"I noticed recently, I was watching TV and there’s some young director who has done a zombie movie very recently...but I know that he was congratulating himself on inventing the idea of swiftly-moving zombies. And I thought, hmmm, I guess he’s never seen Return Of The Living Dead. Apparently we both invented it." ~Return of the Living Dead director Dan O'Bannon on running zombies
When a bumbling pair of employees at a medical supply warehouse accidentally release a deadly gas into the air, the vapors cause the dead to re-animate as they go on a rampage through Louisville, Kentucky seeking their favorite food, brains.
They're Back From The Grave and Ready To Party!
John Russo (who co-wrote Night of the Living Dead with George Romero) wrote a script called The Return of the Living Dead at the same time that George Romero was doing Dawn of the Dead. An independent producer, Tom Fox, bought Russo's script. He set up production and gave the script to Dan O'Bannon. O'Bannon refused to direct it as it was written. He felt that it was too much of a serious attempt at making a sequel to Night of the Living Dead, and did not want to "...intrude so directly on Romero's turf." And he helped to re write it with more humor.
Originally Tobe Hooper was slated to direct this film in 3-D but that fell through and O'Bannon took the helm.
The two heroes of the movie are names Burt and Ernie, seemingly referencing the popular Sesame Street characters, but writer/ director Dan O'Bannon claims he wasn't aware of the characters at the time and says it was all a big coincidence.
Dan O'Bannon was originally supposed to play Frank and he wrote the part with himself in mind, but when James Karen came in to read for another part, O'Bannon was simply blown away and hired him on the spot.
The zombies in this movie differ from those in Night of the Living Dead. Return's interpretation of zombies have influenced cultural interpretations of zombies, particularly with regard to their hunger for brains and their constant vocalization of this hunger.
The zombies in this movie are fast and can run (this is the movie that gave birth to running zombies). They are as strong and intelligent as they were in their previous life, and they can also speak sometimes. They can form words despite their physical degradation. Instead of hunting humans for their flesh, they hunt for the humans' brains, stating that only their consumption eases the pain of being dead. It appears that injuries to their brains do not have any effect and the only way to fully destroy them is to cremate their bodies, although the ensuing smoke spreads the contagious gas.
Some of the zombie extras were paid more to eat real calf brains in the film. Dan O'Bannon didn't want the actors to do anything he wasn't willing to do and ate some raw calf brains first in front of them.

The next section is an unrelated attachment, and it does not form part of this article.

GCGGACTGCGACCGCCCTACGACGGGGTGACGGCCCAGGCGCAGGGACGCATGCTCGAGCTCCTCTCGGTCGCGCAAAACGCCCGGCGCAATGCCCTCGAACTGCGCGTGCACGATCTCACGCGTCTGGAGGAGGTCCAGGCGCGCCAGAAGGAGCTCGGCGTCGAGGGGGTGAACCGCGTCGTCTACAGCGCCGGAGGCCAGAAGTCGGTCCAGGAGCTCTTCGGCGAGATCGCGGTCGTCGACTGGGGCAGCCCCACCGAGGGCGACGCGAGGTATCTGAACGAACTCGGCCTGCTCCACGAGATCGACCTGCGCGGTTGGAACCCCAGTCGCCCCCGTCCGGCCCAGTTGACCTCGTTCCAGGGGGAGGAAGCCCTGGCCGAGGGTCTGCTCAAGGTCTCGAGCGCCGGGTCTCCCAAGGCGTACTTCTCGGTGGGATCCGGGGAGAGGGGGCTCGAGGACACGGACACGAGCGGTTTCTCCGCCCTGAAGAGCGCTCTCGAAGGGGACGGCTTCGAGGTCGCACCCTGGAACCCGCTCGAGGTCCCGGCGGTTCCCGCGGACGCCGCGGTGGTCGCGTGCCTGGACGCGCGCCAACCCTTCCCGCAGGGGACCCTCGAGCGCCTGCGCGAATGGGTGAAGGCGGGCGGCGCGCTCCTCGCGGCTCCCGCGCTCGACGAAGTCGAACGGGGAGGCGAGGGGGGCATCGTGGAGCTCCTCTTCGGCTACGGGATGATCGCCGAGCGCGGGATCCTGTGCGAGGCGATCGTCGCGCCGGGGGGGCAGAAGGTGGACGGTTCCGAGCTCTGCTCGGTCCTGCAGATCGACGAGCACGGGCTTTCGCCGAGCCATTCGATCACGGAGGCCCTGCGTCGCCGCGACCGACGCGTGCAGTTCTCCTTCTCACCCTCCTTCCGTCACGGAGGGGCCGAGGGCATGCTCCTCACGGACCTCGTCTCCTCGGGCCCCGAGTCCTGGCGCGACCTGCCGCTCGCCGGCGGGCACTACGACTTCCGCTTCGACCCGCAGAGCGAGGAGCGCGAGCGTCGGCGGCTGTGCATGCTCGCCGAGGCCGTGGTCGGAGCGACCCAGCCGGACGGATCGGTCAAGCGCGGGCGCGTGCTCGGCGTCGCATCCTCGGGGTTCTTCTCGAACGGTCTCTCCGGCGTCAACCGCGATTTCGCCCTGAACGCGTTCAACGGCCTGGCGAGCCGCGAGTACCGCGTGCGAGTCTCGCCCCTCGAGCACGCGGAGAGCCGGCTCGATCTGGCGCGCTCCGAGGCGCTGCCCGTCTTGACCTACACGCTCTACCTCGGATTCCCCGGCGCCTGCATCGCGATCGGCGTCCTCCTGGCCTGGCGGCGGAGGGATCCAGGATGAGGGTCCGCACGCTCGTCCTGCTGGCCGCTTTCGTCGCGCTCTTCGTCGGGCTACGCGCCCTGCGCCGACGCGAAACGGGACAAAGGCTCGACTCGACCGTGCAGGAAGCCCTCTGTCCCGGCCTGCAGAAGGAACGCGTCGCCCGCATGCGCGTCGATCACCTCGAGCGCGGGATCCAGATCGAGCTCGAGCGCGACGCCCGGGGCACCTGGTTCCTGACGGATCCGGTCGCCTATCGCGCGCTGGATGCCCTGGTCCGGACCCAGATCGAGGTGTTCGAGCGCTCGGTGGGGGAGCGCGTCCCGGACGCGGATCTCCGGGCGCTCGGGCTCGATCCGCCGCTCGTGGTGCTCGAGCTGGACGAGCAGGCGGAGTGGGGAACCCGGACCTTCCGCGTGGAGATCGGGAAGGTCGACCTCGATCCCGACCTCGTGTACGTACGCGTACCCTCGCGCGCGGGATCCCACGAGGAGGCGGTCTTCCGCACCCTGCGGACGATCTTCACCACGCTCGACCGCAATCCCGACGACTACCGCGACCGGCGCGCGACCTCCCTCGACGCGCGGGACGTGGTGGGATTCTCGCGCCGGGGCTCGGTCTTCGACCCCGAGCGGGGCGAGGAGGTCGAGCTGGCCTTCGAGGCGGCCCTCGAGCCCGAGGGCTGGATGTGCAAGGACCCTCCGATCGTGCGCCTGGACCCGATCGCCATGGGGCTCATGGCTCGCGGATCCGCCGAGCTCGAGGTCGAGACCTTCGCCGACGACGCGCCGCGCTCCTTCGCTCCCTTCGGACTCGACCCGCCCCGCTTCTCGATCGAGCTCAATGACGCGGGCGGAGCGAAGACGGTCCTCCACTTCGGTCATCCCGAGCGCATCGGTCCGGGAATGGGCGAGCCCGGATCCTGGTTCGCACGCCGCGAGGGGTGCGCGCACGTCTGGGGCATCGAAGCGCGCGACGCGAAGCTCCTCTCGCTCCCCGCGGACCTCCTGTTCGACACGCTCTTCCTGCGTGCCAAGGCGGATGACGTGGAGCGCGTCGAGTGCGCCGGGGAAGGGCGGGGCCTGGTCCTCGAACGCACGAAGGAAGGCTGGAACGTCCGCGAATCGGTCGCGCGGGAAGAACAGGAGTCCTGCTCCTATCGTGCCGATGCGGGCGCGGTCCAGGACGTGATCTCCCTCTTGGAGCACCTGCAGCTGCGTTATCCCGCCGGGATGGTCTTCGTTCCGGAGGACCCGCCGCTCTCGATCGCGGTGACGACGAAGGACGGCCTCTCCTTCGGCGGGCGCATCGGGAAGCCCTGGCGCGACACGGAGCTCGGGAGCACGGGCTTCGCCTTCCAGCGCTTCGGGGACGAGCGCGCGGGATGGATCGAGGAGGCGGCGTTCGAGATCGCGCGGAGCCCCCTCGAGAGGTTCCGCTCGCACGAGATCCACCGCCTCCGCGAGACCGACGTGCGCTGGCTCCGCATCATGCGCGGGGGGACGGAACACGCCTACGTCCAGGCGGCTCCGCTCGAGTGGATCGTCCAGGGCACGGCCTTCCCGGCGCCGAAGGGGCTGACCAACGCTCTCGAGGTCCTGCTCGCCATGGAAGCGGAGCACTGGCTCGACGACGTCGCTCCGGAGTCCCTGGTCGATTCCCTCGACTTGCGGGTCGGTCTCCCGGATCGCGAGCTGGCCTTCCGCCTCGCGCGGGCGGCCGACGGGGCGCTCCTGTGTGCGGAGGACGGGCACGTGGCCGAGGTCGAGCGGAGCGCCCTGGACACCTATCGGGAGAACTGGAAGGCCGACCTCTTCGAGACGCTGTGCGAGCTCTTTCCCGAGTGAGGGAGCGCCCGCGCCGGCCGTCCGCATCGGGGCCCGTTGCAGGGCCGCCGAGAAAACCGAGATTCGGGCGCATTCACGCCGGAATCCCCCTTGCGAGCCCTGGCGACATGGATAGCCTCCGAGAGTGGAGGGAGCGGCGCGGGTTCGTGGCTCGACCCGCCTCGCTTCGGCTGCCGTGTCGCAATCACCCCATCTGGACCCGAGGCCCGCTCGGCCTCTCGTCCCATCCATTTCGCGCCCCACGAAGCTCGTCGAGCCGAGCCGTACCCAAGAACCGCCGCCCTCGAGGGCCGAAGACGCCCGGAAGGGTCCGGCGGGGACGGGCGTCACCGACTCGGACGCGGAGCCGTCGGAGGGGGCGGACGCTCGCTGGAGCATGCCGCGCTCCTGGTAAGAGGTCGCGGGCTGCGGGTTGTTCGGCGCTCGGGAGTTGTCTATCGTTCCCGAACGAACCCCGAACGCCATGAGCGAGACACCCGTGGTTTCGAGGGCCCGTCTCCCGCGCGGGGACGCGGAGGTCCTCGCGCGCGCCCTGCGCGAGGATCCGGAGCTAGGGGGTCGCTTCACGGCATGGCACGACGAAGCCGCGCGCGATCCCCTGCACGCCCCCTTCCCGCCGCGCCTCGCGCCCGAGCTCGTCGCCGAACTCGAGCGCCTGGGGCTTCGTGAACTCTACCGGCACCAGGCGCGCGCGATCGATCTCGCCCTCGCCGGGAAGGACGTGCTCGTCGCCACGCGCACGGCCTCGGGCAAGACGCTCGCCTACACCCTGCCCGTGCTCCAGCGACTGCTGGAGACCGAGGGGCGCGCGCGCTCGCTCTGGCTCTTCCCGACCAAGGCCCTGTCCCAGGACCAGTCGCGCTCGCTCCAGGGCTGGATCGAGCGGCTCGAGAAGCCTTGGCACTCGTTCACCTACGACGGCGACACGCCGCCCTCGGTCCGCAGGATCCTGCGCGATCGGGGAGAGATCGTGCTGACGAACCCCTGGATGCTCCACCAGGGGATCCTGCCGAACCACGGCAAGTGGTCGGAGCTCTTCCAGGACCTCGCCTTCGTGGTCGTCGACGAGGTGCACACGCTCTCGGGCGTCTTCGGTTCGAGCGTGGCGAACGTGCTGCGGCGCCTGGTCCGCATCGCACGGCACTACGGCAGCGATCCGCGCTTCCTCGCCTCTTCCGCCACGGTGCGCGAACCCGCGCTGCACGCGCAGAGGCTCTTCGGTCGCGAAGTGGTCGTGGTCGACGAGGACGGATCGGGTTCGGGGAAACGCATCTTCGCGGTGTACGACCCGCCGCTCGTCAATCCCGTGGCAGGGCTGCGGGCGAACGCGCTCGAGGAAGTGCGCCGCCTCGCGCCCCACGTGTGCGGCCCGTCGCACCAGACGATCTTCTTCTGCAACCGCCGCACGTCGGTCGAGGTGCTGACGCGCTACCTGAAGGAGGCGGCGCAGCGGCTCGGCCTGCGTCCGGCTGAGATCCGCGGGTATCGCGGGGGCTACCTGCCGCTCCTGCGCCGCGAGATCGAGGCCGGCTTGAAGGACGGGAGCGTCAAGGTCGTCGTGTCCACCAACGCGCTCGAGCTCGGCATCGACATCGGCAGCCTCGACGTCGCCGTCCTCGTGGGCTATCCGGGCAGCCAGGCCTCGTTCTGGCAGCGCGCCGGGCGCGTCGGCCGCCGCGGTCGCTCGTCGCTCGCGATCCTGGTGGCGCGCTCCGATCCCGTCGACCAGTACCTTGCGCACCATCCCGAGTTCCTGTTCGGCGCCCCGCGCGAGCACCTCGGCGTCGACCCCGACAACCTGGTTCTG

After the "Rabid Weasles" are brought into the Resurrection Funeral Home and the tarp is removed, what is actually in the bags are those motorized toy monkeys that have the cymbals. The cymbals were removed for obvious reasons.
The eye-test poster (seen most clearly after Frank and Freddy run into Burt's office after hearing the first re-animated cadaver) in Burt's office actually reads "Burt is a slave driver and a cheap son of a bitch who's got you and me here" if you put the letters together.
On the back of Freddy's Jacket, in the theatrical version, the words "Fuck You" are displayed. After realizing that the shot could not be used in case it was ever shown on TV, a second jacket was made that says "Television Version" and can be seen in the TV Version of the movie.
The character Ernie (Don Calfa) is thought to be a Nazi due to him sharing his name with Ernst Kaltenbrunner among other indications in the film (such as the character listening to the German Afrika Corps march song "Panzer rollen in Afrika vor" on his Walkman while he embalms bodies, carrying a German Walther P38 and having a picture of Eva Braun in his morgue). Dan O'Bannon, in the DVD commentary, mentions that Ernie was intended to be an escaped Nazi in hiding.
The nuclear cannon at the end of the film was actually a WWII German Howitzer.
On the DVD commentary, Dan O'Bannon claims he was surprised at how many women were in the initial audiences and said if he'd known he'd have such a large female following he would have shown Suicide naked as well.
The film's German title is 'Verdammt, die Zombies kommen', which is roughly Oh Crap, the Zombies Are Coming and the Danish title is 'Ligene er ligeglade' which is roughly Corpses Doesn't Care -- playing up the comical aspect of the film.
Frank: Did you see that movie, "Night of the Living Dead"?
Freddy: Yeah, that's where the corpses started eating the people, right?
Frank: Yeah - did you know that movie was based on a true case?
Casey: Chuck, I never did like you. Oh, but God, hold me tight.
Burt Wilson: I thought you said if we destroyed the brain, it'd die?
Frank: It worked in the movie!
Burt Wilson: Well, it ain't workin' now, Frank!
Freddy: You mean the movie lied?
Frank: International treaty, all skeletons come from India.
Freddy: No kidding, how come?
Frank: How the hell do I know how come? The important question is, where do they get all the skeletons with perfect teeth?
Freddy: See? You made me hurt myself again! I broke my hand off completely at the wrist this time, Tina! But that's okay, Darlin', because I love you, and that's why you have to let me EAT YOUR BRAAAAAAAAAAAIIIIIIIIIIIINS!
Freddy: It was wrong of you to lock me up. I had to hurt myself to get out. And I know you're in here, because I can smell your brains.
Zombie: Send... more... paramedics.